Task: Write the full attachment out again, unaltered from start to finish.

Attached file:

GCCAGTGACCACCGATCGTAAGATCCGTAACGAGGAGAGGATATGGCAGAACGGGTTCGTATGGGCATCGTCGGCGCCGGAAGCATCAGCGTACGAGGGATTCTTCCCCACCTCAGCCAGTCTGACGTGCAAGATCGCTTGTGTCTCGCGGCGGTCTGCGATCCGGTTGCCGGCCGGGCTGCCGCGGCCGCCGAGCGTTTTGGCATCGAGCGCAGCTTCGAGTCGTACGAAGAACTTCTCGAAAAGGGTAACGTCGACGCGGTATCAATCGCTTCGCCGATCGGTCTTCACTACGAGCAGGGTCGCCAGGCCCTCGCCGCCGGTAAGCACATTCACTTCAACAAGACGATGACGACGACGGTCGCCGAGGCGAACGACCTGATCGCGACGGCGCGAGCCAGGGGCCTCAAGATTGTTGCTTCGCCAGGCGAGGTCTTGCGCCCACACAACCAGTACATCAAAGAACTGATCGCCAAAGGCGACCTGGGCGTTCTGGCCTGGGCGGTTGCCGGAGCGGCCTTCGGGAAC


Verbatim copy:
GCCAGTGACCACCGATCGTAAGATCCGTAACGAGGAGAGGATATGGCAGAACGGGTTCGTATGGGCATCGTCGGCGCCGGAAGCATCAGCGTACGAGGGATTCTTCCCCACCTCAGCCAGTCTGACGTGCAAGATCGCTTGTGTCTCGCGGCGGTCTGCGATCCGGTTGCCGGCCGGGCTGCCGCGGCCGCCGAGCGTTTTGGCATCGAGCGCAGCTTCGAGTCGTACGAAGAACTTCTCGAAAAGGGTAACGTCGACGCGGTATCAATCGCTTCGCCGATCGGTCTTCACTACGAGCAGGGTCGCCAGGCCCTCGCCGCCGGTAAGCACATTCACTTCAACAAGACGATGACGACGACGGTCGCCGAGGCGAACGACCTGATCGCGACGGCGCGAGCCAGGGGCCTCAAGATTGTTGCTTCGCCAGGCGAGGTCTTGCGCCCACACAACCAGTACATCAAAGAACTGATCGCCAAAGGCGACCTGGGCGTTCTGGCCTGGGCGGTTGCCGGAGCGGCCTTCGGGAAC